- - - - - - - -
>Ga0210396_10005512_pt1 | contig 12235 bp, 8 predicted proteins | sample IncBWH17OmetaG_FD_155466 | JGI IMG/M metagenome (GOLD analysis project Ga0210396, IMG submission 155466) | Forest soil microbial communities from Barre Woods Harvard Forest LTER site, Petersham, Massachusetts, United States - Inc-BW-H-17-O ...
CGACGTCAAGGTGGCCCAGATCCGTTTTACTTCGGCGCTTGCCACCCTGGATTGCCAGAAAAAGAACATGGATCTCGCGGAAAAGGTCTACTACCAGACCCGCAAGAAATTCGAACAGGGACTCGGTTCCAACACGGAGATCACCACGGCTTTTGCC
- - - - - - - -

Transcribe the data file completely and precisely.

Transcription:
>Ga0210396_10005512_pt1 | contig 12235 bp, 8 predicted proteins | sample IncBWH17OmetaG_FD_155466 | JGI IMG/M metagenome (GOLD analysis project Ga0210396, IMG submission 155466) | Forest soil microbial communities from Barre Woods Harvard Forest LTER site, Petersham, Massachusetts, United States - Inc-BW-H-17-O ...
CGACGTCAAGGTGGCCCAGATCCGTTTTACTTCGGCGCTTGCCACCCTGGATTGCCAGAAAAAGAACATGGATCTCGCGGAAAAGGTCTACTACCAGACCCGCAAGAAATTCGAACAGGGACTCGGTTCCAACACGGAGATCACCACGGCTTTTGCC